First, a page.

Middle School (5-8)

In middle school it's time to begin transitioning from play to training and to gradually introduce competition. Learn more here.

Coaching Guidelines

In middle school it's time to begin transitioning from play to training and to gradually introduce competition. Always keep practices fun, but be aware that runners at this age are eager to be treated like adults, work hard, and be recognized for it. They enjoy practicing skills and seeing their improvement. You should explain, broadly, the reasons behind the exercises they do at practice and begin teaching the mental and physical skills required for competition.

The video segments include the primary benefits and key elements of execution for each activity so you understand its purpose and how to do it properly. This information should inform your coaching and can be shared with your runners. Just make sure to focus on only one or two of the most attainable points at a time so you don't overload them. And finally, include runners of all abilities to encourage kids to be active for life, whether competitively or for recreation.

Running Sessions

In middle school you should spend the most time building skills. With their bodies changing rapidly during puberty, adolescents need lots of practice with basics, such as strength, coordination, and pacing. However, they are also capable of refining specific aspects of running technique as well, such as elements of knee lift and foot strike. Activities should focus on developing these skills while keeping things fun. Competition and performance training should take up no more than approximately 30-40&percent; of your team's time. Competition can be a motivator that keeps kids excited. Performance-related training, where athletes must pull all their skills together into workouts that stimulate the physiological demands of competition, will improve runners' abilities. However, focusing too heavily on competition and performance means there is less time for skill development. Remember that middle school is a critical time for skill development, essential for success in running, and all sports.

Keep It Fun

Make sure that fun is still the primary focus of your practices, as overly emphasizing competition at this age can lead to burnout. Kids and parents may be intent on winning, but try to shift their attention to individual improvement and enjoyment. Finding the right balance between the serious and fun factor keeps middle schoolers interested in running. And running is the best way to get better at running.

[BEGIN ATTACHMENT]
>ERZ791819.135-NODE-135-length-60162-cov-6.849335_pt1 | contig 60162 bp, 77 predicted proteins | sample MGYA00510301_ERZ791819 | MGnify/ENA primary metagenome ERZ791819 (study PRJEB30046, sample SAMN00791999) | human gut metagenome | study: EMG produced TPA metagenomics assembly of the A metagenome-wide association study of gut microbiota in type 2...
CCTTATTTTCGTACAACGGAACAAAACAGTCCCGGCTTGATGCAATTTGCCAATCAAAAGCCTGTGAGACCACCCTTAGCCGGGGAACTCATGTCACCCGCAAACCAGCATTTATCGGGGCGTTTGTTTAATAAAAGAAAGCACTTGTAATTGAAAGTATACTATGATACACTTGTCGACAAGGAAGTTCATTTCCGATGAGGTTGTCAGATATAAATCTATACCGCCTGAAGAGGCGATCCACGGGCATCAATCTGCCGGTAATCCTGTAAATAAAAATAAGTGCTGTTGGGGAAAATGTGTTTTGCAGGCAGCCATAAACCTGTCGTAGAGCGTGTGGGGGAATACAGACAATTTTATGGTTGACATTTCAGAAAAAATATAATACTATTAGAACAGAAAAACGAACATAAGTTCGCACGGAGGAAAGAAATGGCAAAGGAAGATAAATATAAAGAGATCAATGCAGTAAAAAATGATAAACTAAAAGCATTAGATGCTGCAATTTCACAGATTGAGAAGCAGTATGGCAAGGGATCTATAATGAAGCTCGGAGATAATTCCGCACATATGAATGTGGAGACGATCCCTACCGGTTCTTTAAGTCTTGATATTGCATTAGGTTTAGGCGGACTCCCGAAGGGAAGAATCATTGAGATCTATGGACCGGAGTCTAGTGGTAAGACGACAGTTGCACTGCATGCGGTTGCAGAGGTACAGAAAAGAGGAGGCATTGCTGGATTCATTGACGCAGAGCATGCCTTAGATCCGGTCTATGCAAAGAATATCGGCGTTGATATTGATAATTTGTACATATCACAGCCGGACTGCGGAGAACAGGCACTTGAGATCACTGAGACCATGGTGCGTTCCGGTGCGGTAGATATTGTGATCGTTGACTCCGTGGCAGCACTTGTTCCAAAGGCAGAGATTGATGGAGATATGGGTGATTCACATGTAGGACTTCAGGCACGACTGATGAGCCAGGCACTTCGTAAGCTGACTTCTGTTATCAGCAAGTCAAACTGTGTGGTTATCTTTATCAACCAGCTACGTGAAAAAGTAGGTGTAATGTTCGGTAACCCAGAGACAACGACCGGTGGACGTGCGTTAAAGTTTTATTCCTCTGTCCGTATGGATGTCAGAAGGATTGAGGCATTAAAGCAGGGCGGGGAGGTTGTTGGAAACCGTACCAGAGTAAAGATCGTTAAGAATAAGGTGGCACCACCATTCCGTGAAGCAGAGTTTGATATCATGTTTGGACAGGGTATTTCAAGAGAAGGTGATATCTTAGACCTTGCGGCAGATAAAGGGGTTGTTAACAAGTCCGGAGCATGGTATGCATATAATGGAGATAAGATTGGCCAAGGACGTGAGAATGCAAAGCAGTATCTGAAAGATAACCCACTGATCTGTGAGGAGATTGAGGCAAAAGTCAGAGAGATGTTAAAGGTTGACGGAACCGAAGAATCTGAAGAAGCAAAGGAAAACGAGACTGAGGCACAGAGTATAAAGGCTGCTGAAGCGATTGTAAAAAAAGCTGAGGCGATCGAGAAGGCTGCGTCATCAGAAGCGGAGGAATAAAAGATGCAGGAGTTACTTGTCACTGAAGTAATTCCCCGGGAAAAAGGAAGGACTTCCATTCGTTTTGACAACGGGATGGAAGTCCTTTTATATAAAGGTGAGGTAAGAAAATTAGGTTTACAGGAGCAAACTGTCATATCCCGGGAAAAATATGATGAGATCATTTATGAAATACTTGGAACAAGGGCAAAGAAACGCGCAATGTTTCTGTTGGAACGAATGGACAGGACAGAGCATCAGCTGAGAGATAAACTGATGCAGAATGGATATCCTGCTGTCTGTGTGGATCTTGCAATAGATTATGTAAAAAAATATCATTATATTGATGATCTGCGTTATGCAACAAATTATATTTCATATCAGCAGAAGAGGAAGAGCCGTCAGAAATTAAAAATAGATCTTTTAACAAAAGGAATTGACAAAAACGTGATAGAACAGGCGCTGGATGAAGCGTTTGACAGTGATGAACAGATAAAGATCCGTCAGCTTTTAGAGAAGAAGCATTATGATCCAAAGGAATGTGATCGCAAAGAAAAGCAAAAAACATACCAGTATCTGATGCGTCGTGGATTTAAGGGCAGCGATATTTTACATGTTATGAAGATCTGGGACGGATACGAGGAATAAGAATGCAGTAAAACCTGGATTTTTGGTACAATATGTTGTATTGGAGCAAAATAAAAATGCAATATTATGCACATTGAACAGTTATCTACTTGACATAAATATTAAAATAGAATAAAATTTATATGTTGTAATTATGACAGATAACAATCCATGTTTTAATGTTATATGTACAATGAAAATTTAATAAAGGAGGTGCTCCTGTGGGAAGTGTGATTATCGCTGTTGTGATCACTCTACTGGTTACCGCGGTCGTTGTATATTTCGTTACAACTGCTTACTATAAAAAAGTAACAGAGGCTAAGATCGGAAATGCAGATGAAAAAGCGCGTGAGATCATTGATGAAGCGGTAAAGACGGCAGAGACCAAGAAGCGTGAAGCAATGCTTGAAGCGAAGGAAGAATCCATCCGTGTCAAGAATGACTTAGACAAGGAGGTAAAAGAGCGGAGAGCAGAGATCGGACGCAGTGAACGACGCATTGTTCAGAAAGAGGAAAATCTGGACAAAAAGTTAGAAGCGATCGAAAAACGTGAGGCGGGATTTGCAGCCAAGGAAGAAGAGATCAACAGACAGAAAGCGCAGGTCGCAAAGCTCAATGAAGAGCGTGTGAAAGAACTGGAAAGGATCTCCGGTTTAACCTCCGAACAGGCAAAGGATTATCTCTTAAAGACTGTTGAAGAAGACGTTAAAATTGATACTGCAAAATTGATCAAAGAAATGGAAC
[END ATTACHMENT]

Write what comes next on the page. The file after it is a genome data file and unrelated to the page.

The Impact of Puberty

Middle school can be a confusing time when kids of the same age are at different places emotionally, socially, and developmentally. Late developers can be substantially smaller and weaker than those who have already gone through puberty. Research shows that late developers tend to drop out of sports at disproportionally high rates. On the other hand, late developers tend to be the better athletes when they get older if they stay with it. It is important to be aware of how these differences can discourage both early and late bloomers. Make sure to always do the following:

  • Acknowledge these challenges.
  • Help students feel comfortable and confident.
  • Give students encouragement.
  • Provide many opportunities for kids to see their progress as compared to themselves and others who have developed similarly.

Stretches & Strength Videos

See all Stretches & Strength Videos (23)

Form 101: Introduction

Form 101 is a five segment series that explains the fundamentals of good running form. This segment covers the importance of teaching good form and six guidelines for approaching form training.

Tags: middle school, form

Time Trials

A pacing exercise that establishes a baseline for each runner's fitness level and pacing skill, and provides an opportunity to practice pacing and monitor progress

Tags: middle school, pacing

Running Rewards

A pacing exercise and fun team competition that trains runners to identify the effort it takes to run at their goal race pace and teaches them how to monitor their speed

Tags: middle school, pacing